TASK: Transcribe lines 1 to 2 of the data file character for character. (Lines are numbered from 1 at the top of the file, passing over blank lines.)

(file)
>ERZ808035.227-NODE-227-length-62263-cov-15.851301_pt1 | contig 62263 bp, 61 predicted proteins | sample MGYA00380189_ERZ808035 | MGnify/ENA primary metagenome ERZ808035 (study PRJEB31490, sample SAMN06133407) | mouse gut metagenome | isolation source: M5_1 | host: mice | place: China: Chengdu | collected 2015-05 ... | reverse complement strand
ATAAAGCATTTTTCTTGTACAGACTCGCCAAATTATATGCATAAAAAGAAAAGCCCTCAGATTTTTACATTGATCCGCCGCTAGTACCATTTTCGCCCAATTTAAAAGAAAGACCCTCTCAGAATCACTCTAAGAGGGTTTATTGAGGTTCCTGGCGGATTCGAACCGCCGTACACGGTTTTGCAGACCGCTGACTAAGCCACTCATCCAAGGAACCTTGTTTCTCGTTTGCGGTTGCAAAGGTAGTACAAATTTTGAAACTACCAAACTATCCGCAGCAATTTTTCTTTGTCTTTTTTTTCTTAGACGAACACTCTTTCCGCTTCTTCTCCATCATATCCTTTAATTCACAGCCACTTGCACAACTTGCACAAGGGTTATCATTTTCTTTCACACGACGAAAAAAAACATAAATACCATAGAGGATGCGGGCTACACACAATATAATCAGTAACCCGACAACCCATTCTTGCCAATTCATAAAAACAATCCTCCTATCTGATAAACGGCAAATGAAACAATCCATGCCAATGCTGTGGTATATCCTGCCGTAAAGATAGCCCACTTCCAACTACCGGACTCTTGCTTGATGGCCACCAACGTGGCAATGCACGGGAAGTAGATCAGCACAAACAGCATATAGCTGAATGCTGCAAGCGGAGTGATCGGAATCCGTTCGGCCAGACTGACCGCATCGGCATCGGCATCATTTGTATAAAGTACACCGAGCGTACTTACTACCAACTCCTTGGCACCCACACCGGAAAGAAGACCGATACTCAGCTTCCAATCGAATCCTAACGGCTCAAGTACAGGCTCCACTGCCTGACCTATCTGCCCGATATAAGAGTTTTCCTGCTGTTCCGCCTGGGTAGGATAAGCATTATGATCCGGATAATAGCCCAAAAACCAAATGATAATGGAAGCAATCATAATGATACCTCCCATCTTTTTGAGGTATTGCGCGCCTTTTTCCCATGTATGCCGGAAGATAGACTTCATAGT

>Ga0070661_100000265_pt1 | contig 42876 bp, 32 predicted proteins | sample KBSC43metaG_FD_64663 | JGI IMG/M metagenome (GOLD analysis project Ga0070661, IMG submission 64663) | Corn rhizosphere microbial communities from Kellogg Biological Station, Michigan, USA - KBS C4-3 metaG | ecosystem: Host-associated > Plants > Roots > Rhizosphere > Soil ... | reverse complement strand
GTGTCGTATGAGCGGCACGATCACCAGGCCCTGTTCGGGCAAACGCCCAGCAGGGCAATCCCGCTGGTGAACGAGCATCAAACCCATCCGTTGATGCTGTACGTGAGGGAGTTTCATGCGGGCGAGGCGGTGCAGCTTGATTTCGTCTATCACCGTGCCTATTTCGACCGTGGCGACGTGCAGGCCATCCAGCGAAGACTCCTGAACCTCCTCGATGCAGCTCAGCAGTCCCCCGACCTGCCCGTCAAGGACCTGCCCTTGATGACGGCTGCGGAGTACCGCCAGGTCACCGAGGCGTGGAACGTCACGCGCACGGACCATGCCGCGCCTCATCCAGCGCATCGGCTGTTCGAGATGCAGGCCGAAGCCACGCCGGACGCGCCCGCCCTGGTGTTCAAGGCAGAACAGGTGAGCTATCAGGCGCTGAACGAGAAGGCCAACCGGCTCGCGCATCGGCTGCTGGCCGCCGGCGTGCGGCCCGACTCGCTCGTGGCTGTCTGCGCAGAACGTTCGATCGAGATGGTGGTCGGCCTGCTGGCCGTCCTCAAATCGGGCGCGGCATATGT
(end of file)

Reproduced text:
>ERZ808035.227-NODE-227-length-62263-cov-15.851301_pt1 | contig 62263 bp, 61 predicted proteins | sample MGYA00380189_ERZ808035 | MGnify/ENA primary metagenome ERZ808035 (study PRJEB31490, sample SAMN06133407) | mouse gut metagenome | isolation source: M5_1 | host: mice | place: China: Chengdu | collected 2015-05 ... | reverse complement strand
ATAAAGCATTTTTCTTGTACAGACTCGCCAAATTATATGCATAAAAAGAAAAGCCCTCAGATTTTTACATTGATCCGCCGCTAGTACCATTTTCGCCCAATTTAAAAGAAAGACCCTCTCAGAATCACTCTAAGAGGGTTTATTGAGGTTCCTGGCGGATTCGAACCGCCGTACACGGTTTTGCAGACCGCTGACTAAGCCACTCATCCAAGGAACCTTGTTTCTCGTTTGCGGTTGCAAAGGTAGTACAAATTTTGAAACTACCAAACTATCCGCAGCAATTTTTCTTTGTCTTTTTTTTCTTAGACGAACACTCTTTCCGCTTCTTCTCCATCATATCCTTTAATTCACAGCCACTTGCACAACTTGCACAAGGGTTATCATTTTCTTTCACACGACGAAAAAAAACATAAATACCATAGAGGATGCGGGCTACACACAATATAATCAGTAACCCGACAACCCATTCTTGCCAATTCATAAAAACAATCCTCCTATCTGATAAACGGCAAATGAAACAATCCATGCCAATGCTGTGGTATATCCTGCCGTAAAGATAGCCCACTTCCAACTACCGGACTCTTGCTTGATGGCCACCAACGTGGCAATGCACGGGAAGTAGATCAGCACAAACAGCATATAGCTGAATGCTGCAAGCGGAGTGATCGGAATCCGTTCGGCCAGACTGACCGCATCGGCATCGGCATCATTTGTATAAAGTACACCGAGCGTACTTACTACCAACTCCTTGGCACCCACACCGGAAAGAAGACCGATACTCAGCTTCCAATCGAATCCTAACGGCTCAAGTACAGGCTCCACTGCCTGACCTATCTGCCCGATATAAGAGTTTTCCTGCTGTTCCGCCTGGGTAGGATAAGCATTATGATCCGGATAATAGCCCAAAAACCAAATGATAATGGAAGCAATCATAATGATACCTCCCATCTTTTTGAGGTATTGCGCGCCTTTTTCCCATGTATGCCGGAAGATAGACTTCATAGT